Some landscape companies have been pushing “protection” of potentially cold-injured palms with bud sprays or trunk injections of nutrients and fungicides. As far as I know, sprays of copper or fungicides, or injections after the damage has occurred are of little to no benefit. To me, it would be similar to trying to resurrect a head of lettuce that was frozen in the refrigerator.
However, the updated information suggests if there is a dead-appearing leaf, treatments may help protect the heart or apical meristem, which in some palm species can tolerate colder temperatures than the tender, emerging spear leaf.
The University of Florida fact sheet, “Treating Cold-damaged Palms,” ENH-92, by Alan Meerow (see edis.ifas.ufl.edu/pdffiles/MG/MG31800.pdf), calls for treatment before the freeze to possibly minimize ice-nucleating bacteria which induce the formation of ice crystals (frost). In that document, under “Disease Control No. 4” and “cryptic cold damage,” is a very important recommendation: “Wait on palms despite how dismal they may look. Even if an emerging spear leaf dies, wait through the summer as they may recover.”
New information from the palm researchers, Monica L. Elliott and Timothy K. Broschat, at the UF Research and Education Center in Fort Lauderdale released this summary on Jan. 31 (with slight modifications from me here) on palms and cold weather: Be wary of salespeople strongly recommending palm treatments at this time. Any treatments are of unknown value and probably not needed.
“Trying to grow tropical palms in subtropical and temperate climates means cold damage is inevitable. This year’s cold weather is not atypical for Florida. For example, in the late 1970s and early 1980s, a series of hard freezes destroyed much of the citrus industry located north of Orlando, which is why that industry pushed south to Immokalee.
“During that same time period, severe freeze damage occurred on palms throughout the state. The only difference between then and now is that there are a lot more palms planted in communities that did not even exist in the early 1980s. So, for many people, this is their first experience with severe cold damage.”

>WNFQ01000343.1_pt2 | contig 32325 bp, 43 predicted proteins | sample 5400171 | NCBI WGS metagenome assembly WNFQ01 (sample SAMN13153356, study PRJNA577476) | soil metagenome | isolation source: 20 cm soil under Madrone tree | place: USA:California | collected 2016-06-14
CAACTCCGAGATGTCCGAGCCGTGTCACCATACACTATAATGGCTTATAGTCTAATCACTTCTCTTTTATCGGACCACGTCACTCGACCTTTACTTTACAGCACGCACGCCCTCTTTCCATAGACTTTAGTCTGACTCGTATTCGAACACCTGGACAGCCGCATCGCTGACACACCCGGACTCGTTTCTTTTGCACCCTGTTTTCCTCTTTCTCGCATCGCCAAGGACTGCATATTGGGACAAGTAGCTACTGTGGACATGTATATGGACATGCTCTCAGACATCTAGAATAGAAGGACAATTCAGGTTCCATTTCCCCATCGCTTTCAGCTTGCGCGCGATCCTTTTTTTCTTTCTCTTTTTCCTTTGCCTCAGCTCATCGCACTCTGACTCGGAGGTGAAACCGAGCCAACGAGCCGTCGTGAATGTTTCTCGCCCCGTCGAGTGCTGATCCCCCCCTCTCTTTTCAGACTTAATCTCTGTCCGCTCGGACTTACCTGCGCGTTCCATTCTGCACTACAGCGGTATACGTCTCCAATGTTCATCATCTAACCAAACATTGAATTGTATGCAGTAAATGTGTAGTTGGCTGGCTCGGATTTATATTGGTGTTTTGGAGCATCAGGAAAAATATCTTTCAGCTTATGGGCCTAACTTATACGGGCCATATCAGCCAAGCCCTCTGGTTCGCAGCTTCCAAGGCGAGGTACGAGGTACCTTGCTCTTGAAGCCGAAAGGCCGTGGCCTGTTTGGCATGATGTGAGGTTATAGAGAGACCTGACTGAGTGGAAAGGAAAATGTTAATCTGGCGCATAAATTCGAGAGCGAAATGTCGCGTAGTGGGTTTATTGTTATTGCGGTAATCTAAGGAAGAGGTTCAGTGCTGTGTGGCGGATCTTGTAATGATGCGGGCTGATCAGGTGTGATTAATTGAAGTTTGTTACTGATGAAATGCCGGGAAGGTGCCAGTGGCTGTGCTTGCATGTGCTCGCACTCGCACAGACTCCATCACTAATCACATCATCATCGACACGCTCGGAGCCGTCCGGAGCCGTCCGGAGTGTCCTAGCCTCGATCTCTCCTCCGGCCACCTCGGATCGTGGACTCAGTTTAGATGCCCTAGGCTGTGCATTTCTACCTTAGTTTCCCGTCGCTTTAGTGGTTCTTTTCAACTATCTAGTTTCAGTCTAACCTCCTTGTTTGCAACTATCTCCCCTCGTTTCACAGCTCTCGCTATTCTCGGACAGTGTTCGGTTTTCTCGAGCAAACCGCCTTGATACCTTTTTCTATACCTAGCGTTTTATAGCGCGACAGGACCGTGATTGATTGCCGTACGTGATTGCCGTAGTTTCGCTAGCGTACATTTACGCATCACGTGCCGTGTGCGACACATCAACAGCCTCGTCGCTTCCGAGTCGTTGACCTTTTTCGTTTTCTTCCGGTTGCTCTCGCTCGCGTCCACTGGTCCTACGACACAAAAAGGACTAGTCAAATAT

This paper is in response to your many questions about cold damage on palms and expands upon some themes outlined in the EDIS document “Treating Cold Damaged Palms.”
As described in the EDIS document “Cold Protection of Ornamental Plants” (edis.ifas.ufl.edu/mg025), tropical and subtropical plants can be damaged at temperatures above freezing. Furthermore, while some years experience only one cold event the entire winter season, in other years, such as the current one, you may have an extended cold season.
Patience is essential with cold-damaged palms. Avoid the temptation to immediately trim damaged leaves. In most cases, the petiole and rachis will still be green. As long as any green tissue remains, the leaf should not be removed. Damaged leaves may provide some protection during subsequent cold events, plus green tissue is photosynthetic tissue.
Even a completely dead leaf may provide some insulating protection, especially against a radiational freeze or frost. Once the palm has produced substantial new growth (2 to 3 new leaves), damaged leaf tissue can be removed.
If trunk damage is observed externally due to a freeze, it is likely that there is substantial internal damage to the vascular and structural trunk tissue. These palms should be removed as they can pose a structural hazard in the landscape.
All new leaves of a palm develop from the apical meristem (bud), so that is the primary tissue that needs to be protected. Since leaf bases provide insulating protection to the apical meristem, this is one reason to not overtrim palms at any time of the year. Furthermore, good fertilization practices, including routine applications of 8-2-12-4 Mg (100 percent slow-release N, K and Mg), have been shown to greatly enhance cold tolerance.
Copper fungicides are recommended as an attempt — not a guarantee — to protect the apical meristem and developing leaves from secondary microorganisms that may attack damaged spear leaf tissue. There is no research to confirm if this is effective or not.
If the spear leaf does rot and can be easily pulled from the bud, it should be removed immediately, followed by a copper fungicide spray or drench of the bud region, which is now exposed. Still, you will not know if the apical meristem has survived until new growth emerges, which may be 4 to 7 months later. Hence, the need for patience! The new growth may be severely malformed or damaged, but the emergence of any living leaf tissue is a sign the palm is alive. Subsequent leaves will gradually improve in quality, but it may take as long as a year before normal leaves emerge.”
Doug Caldwell, Ph.D., is the commercial landscape horticulture extension agent and landscape entomologist with the University of Florida Collier County Extension Service. E-mail firstname.lastname@example.org ; phone, 353-4244 x203. Web site: collier.ifas.ufl.edu